Eat Flaxseed Oil, Gain 100 Pounds?


Flaxseeds are one of the highest-quality and most SANE foods around. Their high fiber content makes them Satisfying…they fill us up quickly and keep us full for a long time. They’re completely unAgressive, and are therefore unlikely to be stored as body fat. They’re also Nutritious thanks to all the clog-clearing and fat-burning omega-3 fatty acids in them. Finally, their high fiber content makes them inEfficient…we burn a bunch of calories digesting them.

Milled flaxseeds are the best way to get flaxseed oil (thanks to all the fiber, lignans, and nutrients found in the seeds themselves), but for the point of this post let’s focus on flaxseed oil.

Some people with very strong opinions about nutrition assume Calories In – Calories Out is all that matters because they assume all calories are the same and that calories are all that matter. Thousands of pages of academic research prove that opinion incorrect. Consider this flaxseed oil example.

Ask someone who has strong opinions in favor of eating less of our existing diet and doing more of traditional exercise if it is healthy to supplement your diet with a tablespoon of flaxseed oil per day. They will say yes.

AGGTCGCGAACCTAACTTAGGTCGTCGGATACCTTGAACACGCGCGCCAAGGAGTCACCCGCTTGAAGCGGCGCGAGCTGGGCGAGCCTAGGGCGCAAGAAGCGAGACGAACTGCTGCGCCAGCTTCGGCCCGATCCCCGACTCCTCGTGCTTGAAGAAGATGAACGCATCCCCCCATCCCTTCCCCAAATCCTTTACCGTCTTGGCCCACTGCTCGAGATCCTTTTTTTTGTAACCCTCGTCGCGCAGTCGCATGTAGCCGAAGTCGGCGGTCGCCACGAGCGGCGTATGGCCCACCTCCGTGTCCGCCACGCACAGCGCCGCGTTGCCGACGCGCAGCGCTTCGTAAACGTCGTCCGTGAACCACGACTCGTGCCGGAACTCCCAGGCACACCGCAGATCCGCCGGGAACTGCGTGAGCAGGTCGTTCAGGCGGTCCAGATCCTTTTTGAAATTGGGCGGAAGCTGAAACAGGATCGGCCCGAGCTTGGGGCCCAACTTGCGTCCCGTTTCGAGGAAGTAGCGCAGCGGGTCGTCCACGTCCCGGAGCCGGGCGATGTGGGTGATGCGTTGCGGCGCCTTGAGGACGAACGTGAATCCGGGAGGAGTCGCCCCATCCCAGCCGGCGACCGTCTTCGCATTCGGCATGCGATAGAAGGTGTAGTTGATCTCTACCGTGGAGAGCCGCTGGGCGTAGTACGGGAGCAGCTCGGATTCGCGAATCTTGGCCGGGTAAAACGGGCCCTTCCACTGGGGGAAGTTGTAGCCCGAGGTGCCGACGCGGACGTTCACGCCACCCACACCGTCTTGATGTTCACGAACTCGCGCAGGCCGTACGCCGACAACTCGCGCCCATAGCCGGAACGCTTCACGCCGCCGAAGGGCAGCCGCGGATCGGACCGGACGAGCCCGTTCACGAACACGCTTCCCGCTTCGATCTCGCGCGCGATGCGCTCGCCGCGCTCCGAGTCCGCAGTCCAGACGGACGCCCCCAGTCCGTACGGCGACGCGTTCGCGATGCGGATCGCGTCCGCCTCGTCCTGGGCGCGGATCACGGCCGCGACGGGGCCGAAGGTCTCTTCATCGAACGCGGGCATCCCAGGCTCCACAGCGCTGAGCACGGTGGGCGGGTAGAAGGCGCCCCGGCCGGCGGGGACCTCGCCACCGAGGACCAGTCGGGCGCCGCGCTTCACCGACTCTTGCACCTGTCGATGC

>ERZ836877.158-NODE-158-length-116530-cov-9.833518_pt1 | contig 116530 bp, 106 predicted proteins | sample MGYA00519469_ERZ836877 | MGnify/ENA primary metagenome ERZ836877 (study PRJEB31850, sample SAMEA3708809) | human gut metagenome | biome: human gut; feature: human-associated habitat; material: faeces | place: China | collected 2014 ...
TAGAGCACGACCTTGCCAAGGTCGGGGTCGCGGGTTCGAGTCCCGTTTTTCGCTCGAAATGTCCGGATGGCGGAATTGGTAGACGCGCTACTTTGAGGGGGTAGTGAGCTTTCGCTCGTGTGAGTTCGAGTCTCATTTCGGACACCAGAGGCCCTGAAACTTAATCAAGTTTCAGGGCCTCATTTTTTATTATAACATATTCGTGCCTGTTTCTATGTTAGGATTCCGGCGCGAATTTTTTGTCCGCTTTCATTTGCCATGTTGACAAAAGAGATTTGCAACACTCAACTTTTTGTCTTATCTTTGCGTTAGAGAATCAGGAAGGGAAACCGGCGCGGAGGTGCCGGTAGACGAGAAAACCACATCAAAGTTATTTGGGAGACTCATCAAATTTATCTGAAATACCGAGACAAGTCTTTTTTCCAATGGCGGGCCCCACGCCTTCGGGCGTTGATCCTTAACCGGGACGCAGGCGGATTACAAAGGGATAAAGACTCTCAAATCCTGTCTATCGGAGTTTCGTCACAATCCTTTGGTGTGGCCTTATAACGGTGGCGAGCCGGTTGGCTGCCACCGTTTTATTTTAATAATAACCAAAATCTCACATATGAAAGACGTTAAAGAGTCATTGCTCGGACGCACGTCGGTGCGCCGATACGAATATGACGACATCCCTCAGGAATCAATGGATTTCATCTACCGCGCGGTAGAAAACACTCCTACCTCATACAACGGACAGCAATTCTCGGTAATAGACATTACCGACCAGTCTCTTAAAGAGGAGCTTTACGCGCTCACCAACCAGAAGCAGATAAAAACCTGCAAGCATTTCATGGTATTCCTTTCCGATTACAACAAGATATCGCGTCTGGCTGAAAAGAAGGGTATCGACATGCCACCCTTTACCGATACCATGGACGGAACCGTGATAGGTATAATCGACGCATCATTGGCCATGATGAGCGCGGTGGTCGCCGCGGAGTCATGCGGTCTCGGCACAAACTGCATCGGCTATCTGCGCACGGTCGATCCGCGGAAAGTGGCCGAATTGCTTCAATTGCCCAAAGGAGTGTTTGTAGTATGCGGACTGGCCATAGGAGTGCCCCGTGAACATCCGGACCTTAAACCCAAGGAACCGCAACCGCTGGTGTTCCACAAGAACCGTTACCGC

Wait one week and ask them what they think causes us to gain body fat. They will say something like “An imbalance of Calories In – Calories Out…which is easily remedied if one exercises some discipline and eats less and spends more time on a treadmill.”

Wait one more week and ask them what they think about the 100 pounds of fat you’ll gain if you follow their advice about flaxseed oil for eight years. They will look stunned. They shouldn’t though. According to the traditional calorie quantity theory they have such strong opinions about, here’s what adding a tablespoon of flaxseed oil per day to your diet will cause: 119 calories in a tbsp. of flaxseed oil X 365 days per year X 8 years = 347,480 / 3,500 calories in a pound of fat = 99.28 lbs. of fat gained

That is how math works, but that’s not how biology works. We’ll step through myriad studies proving the difference between math and biology (and deal with the “Law of Thermodynamics” argument) in the coming weeks.

“The amount of misinformation about nutrition that is circulated widely, especially by those who profit from doing so, is overwhelming.” – researcher A.E. Harper, University of Wisconsin


[i] Harper AE. Dietary goals-a skeptical view. Am J Clin Nutr. 1978 Feb;31(2):310-21. Review. PubMed PMID: 341685.